Hot July, hot and dry August and now hot and dry September: what do we do with our lawns under these growing conditions? Fall is generally the time when most of us, including myself, take care of important lawn care practices. Generally, this is the best time to do it all for your lawn, except this year.
The dry weather has most of our lawns either approaching dormancy or in dormancy from the lack of rain. If you want to take care of some lawn practices this fall and you have not been watering, and where you are will allow you to use water on your lawn (there isn't a watering ban), then you will need to start now to water regularly to get enough water to the root zone of your turf.
This will probably take a couple of weeks of regular watering in order to reach those roots and to get the grass growing again. Typical fall practices for lawns will only add to the stress of what is already a stressed lawn from the drought.
At this point there are a few things not to do. They are: aerate-aeration is a great fall practice, but it places stress on the plants and may cause the turf quality to decline. Do not dethatch or vertical mow as this tears leaves and crowns and should only be done when the lawn is healthy.
Do not spray herbicides whether it is systemic or contact herbicides since these two work much better when weeds are actively growing. Do not fertilize with a quick release nitrogen because it has a negative impact on the lawn grass and do not mow too often or too low.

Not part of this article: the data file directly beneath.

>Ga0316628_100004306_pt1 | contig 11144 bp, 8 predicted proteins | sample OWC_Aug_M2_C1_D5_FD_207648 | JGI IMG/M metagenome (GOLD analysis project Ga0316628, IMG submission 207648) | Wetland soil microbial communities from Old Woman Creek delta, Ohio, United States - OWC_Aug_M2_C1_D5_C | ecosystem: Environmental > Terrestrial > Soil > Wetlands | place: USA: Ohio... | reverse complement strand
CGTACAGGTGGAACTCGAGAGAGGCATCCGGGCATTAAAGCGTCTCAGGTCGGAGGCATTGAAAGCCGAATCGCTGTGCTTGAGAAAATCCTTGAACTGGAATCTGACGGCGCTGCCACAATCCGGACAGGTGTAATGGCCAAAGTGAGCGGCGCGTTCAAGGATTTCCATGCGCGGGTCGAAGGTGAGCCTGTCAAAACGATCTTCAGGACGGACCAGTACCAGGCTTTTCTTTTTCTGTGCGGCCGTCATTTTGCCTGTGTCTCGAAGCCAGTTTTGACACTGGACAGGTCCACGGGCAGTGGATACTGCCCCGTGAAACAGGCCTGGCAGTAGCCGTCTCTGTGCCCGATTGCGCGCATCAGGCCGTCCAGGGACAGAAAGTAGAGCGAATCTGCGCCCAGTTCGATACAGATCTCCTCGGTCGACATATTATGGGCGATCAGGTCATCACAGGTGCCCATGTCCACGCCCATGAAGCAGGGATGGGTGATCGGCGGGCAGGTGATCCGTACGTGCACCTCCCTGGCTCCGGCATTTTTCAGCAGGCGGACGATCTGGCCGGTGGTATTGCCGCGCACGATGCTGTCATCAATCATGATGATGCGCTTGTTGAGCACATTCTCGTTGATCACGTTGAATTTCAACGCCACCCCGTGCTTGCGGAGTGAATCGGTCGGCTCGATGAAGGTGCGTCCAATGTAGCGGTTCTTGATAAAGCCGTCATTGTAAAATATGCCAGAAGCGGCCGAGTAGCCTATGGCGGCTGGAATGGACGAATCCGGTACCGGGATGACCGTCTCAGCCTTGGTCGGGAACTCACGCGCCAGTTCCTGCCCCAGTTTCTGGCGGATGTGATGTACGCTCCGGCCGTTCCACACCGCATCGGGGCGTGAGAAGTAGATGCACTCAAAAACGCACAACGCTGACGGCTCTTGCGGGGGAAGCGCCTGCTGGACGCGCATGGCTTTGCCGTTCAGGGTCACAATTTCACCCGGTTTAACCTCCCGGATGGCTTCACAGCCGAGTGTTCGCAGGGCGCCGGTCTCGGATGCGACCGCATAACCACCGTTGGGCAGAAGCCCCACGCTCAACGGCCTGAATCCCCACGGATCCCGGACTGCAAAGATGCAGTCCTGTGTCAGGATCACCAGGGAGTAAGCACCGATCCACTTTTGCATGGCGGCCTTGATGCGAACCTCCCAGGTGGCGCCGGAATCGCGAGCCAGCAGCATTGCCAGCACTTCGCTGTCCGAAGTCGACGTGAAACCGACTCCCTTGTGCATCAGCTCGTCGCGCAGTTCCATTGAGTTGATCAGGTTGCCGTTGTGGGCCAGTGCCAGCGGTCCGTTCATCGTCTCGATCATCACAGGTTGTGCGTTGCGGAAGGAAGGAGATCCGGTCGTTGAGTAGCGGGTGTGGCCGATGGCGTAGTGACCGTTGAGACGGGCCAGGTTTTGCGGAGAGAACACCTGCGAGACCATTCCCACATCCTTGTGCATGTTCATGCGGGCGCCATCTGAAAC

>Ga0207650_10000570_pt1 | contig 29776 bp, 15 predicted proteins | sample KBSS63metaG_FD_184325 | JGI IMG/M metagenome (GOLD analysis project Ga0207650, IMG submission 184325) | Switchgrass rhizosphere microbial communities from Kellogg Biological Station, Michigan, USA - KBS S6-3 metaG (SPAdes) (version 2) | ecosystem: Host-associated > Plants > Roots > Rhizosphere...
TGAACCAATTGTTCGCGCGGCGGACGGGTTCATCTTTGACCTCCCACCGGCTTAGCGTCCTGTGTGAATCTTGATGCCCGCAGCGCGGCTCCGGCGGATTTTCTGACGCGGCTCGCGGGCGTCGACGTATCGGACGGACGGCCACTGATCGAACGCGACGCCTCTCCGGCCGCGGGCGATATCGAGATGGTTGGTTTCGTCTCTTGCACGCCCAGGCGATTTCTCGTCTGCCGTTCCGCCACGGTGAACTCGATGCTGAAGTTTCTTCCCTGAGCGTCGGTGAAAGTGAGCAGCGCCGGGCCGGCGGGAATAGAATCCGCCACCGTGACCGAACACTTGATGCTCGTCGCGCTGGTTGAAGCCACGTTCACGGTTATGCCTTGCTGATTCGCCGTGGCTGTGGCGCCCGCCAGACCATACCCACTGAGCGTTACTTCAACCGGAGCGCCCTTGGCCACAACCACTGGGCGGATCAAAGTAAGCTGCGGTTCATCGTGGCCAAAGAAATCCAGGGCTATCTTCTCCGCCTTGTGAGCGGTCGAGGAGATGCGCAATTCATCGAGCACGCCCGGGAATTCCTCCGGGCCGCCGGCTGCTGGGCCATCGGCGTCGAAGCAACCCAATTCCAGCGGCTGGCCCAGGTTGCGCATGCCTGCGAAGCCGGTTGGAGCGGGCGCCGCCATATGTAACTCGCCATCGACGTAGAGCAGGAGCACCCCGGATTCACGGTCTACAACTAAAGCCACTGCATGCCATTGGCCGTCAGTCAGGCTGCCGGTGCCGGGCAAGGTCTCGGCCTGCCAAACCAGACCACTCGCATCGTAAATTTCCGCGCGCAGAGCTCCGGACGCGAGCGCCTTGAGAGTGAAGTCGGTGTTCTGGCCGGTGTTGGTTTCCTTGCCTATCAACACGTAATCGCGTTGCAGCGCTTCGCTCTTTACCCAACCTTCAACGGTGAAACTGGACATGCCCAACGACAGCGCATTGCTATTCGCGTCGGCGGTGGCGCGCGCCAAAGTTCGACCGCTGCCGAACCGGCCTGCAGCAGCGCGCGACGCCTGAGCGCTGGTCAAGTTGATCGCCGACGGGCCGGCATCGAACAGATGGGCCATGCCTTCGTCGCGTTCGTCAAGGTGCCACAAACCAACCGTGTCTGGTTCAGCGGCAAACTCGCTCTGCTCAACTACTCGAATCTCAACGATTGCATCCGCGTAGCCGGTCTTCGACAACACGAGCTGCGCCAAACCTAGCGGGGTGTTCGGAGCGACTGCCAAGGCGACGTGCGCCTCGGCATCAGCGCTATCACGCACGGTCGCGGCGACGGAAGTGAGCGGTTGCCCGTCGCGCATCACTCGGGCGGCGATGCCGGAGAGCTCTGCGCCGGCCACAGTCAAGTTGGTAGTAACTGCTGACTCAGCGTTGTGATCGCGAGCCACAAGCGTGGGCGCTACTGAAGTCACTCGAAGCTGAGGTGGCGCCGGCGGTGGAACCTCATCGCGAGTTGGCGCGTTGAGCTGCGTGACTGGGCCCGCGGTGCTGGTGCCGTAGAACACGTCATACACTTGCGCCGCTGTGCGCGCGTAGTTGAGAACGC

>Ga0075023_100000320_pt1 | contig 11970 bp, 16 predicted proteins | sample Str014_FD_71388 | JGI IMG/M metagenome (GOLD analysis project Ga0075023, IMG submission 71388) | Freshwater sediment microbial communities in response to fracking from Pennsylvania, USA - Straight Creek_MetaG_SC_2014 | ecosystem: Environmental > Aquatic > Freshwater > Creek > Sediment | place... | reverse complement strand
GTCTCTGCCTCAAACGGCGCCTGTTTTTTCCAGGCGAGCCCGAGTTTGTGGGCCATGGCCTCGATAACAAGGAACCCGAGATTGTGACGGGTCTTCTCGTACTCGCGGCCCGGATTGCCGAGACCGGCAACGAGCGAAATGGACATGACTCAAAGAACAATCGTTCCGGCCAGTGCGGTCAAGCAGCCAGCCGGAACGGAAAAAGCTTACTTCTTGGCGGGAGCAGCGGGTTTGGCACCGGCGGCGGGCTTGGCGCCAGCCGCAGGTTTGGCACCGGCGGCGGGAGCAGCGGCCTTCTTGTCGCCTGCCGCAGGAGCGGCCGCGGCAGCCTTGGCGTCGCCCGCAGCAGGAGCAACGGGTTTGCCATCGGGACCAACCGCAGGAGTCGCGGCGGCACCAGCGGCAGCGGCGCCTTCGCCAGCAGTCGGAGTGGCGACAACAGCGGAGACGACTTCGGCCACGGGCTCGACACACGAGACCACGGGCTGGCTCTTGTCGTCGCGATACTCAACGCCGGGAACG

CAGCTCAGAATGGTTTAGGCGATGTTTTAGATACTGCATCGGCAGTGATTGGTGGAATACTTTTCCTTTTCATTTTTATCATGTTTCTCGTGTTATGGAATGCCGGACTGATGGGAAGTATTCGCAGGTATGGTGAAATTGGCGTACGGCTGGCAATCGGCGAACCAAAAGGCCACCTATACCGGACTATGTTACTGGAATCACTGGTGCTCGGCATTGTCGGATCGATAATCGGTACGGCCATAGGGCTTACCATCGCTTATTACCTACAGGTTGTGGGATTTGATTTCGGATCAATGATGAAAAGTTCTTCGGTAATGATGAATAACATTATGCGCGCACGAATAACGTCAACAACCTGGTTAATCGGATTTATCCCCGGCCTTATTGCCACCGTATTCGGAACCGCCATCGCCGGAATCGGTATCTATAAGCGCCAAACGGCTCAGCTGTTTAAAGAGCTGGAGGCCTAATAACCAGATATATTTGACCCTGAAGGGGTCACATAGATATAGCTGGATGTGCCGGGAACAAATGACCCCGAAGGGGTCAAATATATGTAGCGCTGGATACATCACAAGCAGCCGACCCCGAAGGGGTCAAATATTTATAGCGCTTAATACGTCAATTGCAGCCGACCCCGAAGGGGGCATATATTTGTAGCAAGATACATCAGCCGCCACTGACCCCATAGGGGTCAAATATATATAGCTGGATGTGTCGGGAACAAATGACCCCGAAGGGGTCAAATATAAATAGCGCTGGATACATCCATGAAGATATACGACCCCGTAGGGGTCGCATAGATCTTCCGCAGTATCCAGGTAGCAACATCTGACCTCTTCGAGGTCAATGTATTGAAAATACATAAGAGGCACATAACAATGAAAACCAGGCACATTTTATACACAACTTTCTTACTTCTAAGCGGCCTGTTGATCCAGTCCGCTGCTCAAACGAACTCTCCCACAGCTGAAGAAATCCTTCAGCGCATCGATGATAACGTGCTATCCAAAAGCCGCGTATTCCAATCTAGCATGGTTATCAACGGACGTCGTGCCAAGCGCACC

This also will help the grass to recover.
There are some things that you can do during this time. You can do your best to maintain moisture, if possible, to promote grass recovery. There are still many places that are not allowing grass to be irrigated. You can spot seed and fertilize thin or weak areas of your lawn. You can also fertilizer with slow release nitrogen during this time and finally, aerate if there is reasonable grass growth after rain or irrigation. You might be able to cover two things at once since it is very important to keep watering, weekly, your perennial flowers, shrubs, small trees and so forth until it rains again or it is too cold to run the hose anymore.
We don't want to be out there watering everything every day but we need to be reasonable about it and make sure that these types of plants are healthy and vigorous to make it through the winter months that are coming ahead. It will not be unusual to be watering into November if the weather remains warm.
Care will need to be used in case the nighttime temperatures drop more then what they have and so it becomes more important to water first thing in the morning, and remove your hose from the house so it doesn't freeze pipes. Things will also go better if you can drain the hose water so you don't have to wait for it to warm up during the morning hours.
For more information on gardening, you can reach me at Stephanie@starpoint.net